I really like this series, with its well-drawn characters who seem very much like real people. Druid Cathbad now married to Judy, Dave Clough and Tim all have their own stories to tell, which adds an interesting dimension to the story. As always, the book grips from the beginning and draws the reader into a fascinating blend of crime and history. I'm a huge fan of this series but wouldn't recommend this as the first one you read. Many of the recurring characters have stories that would be better if you've read a few of the previous book. ( )
  Olivermagnus | Aug 9, 2017 |
Review: The Ghost Fields by Elly Griffiths. 07/20/2017

This was a great book, well written and very creative characters. I only read one other of Ruth Galloway’s Series and after reading this one I believe I have caught up with what happened before the fourth book. I have a feeling I will be reading another one of Griffith’s books soon. She is a wonderful writer who weaves all elements of the story in an organized, descriptive style to where you want to keep reading.

Ruth Galloway is a forensic archeologist who is a professor at the University of Norfolk and lives out on the wet marshes in a nice home as a single mother with her five-year-old daughter. Ruth is working at the Bronze Age Burial Site where her team found one body so far and believes there are more. Not far from her site was another company digging to clear some land for the construction of some buildings. The land use to be own by the Estate of The Blackstock family who live in a mansion on the attached land they sold.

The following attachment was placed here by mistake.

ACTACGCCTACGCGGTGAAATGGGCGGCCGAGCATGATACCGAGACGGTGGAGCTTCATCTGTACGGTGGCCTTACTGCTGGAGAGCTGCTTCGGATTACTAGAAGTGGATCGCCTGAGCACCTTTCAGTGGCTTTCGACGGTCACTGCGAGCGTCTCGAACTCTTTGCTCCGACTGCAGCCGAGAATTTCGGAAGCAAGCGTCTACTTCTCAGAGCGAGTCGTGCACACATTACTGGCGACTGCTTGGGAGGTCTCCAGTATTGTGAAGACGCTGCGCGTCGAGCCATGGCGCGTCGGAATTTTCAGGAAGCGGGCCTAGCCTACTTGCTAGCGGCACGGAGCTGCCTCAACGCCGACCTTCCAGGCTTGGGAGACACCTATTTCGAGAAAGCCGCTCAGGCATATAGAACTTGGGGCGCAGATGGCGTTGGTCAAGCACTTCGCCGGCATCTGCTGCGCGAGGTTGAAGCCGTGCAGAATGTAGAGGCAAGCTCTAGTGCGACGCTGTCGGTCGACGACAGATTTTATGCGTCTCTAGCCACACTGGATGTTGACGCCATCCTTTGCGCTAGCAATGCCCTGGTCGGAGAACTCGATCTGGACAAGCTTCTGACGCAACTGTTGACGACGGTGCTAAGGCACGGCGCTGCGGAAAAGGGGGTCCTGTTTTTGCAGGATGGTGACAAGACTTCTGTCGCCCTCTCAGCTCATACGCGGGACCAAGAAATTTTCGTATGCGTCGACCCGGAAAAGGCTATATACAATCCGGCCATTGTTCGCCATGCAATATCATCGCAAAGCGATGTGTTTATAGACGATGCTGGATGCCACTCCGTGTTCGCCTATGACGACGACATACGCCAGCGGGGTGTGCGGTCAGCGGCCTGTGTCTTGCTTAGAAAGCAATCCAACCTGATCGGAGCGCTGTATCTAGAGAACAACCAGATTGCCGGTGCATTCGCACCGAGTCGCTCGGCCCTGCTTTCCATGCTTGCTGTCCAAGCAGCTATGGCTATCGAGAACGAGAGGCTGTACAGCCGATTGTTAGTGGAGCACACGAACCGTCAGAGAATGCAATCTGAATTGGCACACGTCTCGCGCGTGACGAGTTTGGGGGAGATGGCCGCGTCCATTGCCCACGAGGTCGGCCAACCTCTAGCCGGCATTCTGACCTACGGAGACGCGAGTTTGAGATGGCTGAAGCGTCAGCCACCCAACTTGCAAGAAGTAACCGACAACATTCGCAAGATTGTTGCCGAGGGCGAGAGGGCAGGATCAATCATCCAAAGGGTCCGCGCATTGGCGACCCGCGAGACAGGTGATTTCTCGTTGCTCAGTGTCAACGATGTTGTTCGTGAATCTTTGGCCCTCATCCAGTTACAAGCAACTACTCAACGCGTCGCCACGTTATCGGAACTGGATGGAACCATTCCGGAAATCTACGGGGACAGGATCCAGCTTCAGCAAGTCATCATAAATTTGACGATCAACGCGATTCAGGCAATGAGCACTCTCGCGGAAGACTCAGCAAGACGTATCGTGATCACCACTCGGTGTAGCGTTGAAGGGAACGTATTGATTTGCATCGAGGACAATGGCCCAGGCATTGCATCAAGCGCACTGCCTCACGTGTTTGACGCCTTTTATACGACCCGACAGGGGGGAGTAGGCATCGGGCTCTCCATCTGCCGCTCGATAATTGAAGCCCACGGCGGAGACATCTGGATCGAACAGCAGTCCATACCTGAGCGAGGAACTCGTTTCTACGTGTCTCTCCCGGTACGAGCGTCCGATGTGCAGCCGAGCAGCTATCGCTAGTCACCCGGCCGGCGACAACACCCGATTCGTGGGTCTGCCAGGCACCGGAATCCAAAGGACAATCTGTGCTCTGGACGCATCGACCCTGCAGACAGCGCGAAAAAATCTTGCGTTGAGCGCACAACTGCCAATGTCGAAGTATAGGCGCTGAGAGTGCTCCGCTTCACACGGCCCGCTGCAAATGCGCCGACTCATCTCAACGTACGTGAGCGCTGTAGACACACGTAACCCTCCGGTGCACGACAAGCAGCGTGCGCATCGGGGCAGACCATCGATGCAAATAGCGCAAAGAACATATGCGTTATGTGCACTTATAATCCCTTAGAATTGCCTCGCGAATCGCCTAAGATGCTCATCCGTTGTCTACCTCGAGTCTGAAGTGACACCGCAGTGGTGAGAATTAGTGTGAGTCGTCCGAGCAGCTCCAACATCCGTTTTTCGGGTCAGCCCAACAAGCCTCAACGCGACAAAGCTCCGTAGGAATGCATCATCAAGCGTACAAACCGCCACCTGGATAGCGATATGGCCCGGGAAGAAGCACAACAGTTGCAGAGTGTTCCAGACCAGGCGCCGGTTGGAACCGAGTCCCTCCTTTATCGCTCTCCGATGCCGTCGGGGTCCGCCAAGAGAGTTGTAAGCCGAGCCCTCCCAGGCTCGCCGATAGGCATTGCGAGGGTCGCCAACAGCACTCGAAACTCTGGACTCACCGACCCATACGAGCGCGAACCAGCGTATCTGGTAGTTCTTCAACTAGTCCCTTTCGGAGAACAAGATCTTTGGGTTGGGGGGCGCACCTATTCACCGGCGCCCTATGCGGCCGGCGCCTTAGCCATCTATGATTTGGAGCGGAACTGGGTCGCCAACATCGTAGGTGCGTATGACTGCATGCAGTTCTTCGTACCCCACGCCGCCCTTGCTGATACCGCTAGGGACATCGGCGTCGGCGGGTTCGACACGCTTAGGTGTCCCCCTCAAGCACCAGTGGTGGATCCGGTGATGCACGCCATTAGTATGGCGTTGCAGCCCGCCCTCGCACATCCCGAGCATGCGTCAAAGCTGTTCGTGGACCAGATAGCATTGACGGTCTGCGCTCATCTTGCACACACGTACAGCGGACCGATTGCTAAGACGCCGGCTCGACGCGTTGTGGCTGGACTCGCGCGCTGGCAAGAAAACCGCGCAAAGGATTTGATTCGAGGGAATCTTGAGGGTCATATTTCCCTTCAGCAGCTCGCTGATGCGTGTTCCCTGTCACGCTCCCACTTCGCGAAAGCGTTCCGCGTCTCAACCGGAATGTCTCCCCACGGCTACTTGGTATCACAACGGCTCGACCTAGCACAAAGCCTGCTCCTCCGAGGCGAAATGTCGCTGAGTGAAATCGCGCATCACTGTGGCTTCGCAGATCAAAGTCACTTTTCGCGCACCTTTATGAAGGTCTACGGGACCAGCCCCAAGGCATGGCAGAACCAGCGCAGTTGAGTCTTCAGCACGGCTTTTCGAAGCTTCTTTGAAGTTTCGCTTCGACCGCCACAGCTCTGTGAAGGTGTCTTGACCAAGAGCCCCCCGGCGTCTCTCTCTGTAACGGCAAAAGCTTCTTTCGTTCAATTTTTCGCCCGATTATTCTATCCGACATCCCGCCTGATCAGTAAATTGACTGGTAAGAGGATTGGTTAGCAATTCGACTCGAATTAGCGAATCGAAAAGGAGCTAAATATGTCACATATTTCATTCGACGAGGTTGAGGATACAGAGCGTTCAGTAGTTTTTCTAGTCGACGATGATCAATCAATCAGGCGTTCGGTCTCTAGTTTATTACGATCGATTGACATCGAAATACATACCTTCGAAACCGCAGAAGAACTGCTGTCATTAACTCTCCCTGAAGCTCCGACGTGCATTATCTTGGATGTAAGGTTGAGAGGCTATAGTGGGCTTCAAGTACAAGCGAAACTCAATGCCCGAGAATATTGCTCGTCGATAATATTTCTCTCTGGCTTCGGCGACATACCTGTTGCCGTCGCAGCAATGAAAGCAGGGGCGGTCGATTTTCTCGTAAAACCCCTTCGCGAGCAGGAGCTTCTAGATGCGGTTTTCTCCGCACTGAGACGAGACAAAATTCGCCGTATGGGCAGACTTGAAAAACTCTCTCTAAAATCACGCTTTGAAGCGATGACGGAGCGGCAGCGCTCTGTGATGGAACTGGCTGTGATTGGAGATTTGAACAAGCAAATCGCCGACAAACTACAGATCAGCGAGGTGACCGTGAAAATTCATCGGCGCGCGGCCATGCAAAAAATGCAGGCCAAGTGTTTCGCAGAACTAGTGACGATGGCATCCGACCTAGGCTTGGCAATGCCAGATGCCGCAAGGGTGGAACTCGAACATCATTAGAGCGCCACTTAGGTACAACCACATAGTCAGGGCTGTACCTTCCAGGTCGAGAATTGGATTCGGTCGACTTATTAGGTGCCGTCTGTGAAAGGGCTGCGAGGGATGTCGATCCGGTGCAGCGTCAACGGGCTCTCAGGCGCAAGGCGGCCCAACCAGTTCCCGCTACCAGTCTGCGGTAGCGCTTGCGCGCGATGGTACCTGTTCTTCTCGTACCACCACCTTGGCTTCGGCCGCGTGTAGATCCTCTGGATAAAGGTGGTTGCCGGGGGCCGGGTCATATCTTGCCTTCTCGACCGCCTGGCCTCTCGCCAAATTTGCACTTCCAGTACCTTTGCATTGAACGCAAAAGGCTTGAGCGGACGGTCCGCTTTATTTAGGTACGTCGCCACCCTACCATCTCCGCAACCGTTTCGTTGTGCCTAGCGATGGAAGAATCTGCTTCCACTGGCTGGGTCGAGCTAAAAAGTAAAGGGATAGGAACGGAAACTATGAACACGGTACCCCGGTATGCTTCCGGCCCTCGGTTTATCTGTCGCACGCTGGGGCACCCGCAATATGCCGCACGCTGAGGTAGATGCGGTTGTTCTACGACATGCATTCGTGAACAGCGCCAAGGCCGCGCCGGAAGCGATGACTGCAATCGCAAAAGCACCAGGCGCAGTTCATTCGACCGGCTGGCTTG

While digging the crew found a buried war plane with a preserved dead body so that put a stop to the construction. They believe some family member of the Blackstock stage the scene because they didn’t want the land developed. Galloway went over to take a look at the plane and the body inside. Tests were done on the pilot and they learned it was Fred Blackstock who was assumed to have crashed his plane during the war in the middle of the ocean. They realized the body was buried in the ground somewhere on the estate but recently dug up and place in the plane. When news got around about the find a producer wanted to make a film about Norfolk’s deserted air force bases, called the ghost fields which the Blackstocks had converted years ago into a pig farm. Plus, now with the discovery of Fred Blackstock they wanted to include him in the film.

Fred had left the estate years ago and went to the United States and became an American pilot during the war. He never liked Norfolk and he was not bonded to his two brothers, one still lives on the estate but the third brother also left years ago and they believed he died living an heir, who later shows up. There is so much to this story that fascinated me and I enjoyed reading about different events, personalities of family members, and how it all came together at the end. It was quite an adventure unfolding family secrets and why the came about…. ( )